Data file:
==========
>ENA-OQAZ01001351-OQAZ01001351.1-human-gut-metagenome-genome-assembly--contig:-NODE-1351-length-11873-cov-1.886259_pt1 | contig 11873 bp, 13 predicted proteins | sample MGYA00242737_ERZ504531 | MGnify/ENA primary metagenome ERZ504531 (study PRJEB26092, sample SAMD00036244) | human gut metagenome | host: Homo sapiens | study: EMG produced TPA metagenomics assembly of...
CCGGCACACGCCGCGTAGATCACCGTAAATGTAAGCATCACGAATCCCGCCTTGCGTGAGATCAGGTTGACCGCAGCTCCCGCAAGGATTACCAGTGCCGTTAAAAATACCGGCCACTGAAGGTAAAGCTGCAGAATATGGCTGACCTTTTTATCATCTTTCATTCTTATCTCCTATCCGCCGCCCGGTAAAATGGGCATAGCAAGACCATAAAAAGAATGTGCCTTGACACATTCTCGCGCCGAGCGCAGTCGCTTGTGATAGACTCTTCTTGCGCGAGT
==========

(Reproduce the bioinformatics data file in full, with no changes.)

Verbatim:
>ENA-OQAZ01001351-OQAZ01001351.1-human-gut-metagenome-genome-assembly--contig:-NODE-1351-length-11873-cov-1.886259_pt1 | contig 11873 bp, 13 predicted proteins | sample MGYA00242737_ERZ504531 | MGnify/ENA primary metagenome ERZ504531 (study PRJEB26092, sample SAMD00036244) | human gut metagenome | host: Homo sapiens | study: EMG produced TPA metagenomics assembly of...
CCGGCACACGCCGCGTAGATCACCGTAAATGTAAGCATCACGAATCCCGCCTTGCGTGAGATCAGGTTGACCGCAGCTCCCGCAAGGATTACCAGTGCCGTTAAAAATACCGGCCACTGAAGGTAAAGCTGCAGAATATGGCTGACCTTTTTATCATCTTTCATTCTTATCTCCTATCCGCCGCCCGGTAAAATGGGCATAGCAAGACCATAAAAAGAATGTGCCTTGACACATTCTCGCGCCGAGCGCAGTCGCTTGTGATAGACTCTTCTTGCGCGAGT